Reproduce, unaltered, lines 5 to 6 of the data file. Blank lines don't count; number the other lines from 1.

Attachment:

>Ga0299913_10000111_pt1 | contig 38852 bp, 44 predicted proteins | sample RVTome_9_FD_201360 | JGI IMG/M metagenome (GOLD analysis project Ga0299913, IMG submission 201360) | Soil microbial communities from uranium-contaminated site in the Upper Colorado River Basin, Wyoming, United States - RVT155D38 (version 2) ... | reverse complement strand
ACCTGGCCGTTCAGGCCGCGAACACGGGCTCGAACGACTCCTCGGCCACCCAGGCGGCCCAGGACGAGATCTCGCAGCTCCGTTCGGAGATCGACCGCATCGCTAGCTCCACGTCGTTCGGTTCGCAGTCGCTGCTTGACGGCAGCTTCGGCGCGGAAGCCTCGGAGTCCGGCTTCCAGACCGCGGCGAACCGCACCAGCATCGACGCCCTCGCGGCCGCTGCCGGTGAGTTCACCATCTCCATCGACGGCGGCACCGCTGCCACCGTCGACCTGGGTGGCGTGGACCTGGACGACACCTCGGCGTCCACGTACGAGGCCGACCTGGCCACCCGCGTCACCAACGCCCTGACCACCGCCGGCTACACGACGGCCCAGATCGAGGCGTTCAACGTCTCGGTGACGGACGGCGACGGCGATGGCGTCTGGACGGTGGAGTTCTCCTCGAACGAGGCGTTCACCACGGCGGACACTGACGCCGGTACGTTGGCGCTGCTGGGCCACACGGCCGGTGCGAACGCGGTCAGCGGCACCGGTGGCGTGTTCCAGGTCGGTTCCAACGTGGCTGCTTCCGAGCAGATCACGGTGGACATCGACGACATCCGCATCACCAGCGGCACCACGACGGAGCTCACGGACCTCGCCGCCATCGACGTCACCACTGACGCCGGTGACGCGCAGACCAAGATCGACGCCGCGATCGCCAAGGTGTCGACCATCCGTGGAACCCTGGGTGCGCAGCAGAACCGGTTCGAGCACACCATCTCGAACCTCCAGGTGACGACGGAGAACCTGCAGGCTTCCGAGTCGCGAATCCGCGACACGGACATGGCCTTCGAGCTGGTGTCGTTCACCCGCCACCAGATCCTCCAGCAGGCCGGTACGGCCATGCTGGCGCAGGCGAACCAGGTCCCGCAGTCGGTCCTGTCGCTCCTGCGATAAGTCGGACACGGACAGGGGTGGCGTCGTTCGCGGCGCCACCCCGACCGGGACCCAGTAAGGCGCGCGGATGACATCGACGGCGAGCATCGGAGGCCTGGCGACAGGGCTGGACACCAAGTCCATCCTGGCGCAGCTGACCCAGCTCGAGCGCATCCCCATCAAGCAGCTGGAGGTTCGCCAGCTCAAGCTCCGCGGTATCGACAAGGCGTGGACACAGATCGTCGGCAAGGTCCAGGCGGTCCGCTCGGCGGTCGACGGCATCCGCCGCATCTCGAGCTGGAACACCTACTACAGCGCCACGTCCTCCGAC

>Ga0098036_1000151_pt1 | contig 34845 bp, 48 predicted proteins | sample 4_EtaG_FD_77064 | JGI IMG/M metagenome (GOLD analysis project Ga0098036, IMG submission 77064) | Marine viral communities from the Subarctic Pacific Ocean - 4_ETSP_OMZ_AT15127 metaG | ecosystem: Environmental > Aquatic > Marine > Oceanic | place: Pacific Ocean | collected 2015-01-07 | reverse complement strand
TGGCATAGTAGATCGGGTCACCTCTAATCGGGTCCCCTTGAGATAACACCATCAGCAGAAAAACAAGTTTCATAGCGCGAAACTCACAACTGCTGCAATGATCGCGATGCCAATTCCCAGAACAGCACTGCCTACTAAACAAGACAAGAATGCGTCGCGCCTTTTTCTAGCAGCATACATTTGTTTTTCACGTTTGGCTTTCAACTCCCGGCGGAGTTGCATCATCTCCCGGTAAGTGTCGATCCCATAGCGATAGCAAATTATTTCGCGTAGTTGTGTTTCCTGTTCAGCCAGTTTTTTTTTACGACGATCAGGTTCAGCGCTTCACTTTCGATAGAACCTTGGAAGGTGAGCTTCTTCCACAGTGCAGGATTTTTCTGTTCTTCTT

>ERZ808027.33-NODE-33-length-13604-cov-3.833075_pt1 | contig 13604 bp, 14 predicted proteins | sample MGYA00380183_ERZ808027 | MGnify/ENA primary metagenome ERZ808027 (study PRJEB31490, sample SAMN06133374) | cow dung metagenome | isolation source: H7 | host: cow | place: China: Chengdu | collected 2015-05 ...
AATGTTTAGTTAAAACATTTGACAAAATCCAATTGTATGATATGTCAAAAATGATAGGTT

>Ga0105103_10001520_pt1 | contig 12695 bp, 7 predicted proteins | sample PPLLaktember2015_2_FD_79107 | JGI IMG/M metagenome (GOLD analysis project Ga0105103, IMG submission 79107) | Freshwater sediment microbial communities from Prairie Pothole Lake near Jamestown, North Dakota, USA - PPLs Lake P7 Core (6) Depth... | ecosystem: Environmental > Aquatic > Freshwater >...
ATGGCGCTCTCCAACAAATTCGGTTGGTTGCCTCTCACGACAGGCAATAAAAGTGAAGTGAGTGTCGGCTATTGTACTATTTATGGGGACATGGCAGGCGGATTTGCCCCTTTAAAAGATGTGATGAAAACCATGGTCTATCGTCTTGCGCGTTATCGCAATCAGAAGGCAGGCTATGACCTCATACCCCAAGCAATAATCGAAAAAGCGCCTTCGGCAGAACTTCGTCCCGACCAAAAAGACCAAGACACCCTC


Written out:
>ERZ808027.33-NODE-33-length-13604-cov-3.833075_pt1 | contig 13604 bp, 14 predicted proteins | sample MGYA00380183_ERZ808027 | MGnify/ENA primary metagenome ERZ808027 (study PRJEB31490, sample SAMN06133374) | cow dung metagenome | isolation source: H7 | host: cow | place: China: Chengdu | collected 2015-05 ...
AATGTTTAGTTAAAACATTTGACAAAATCCAATTGTATGATATGTCAAAAATGATAGGTT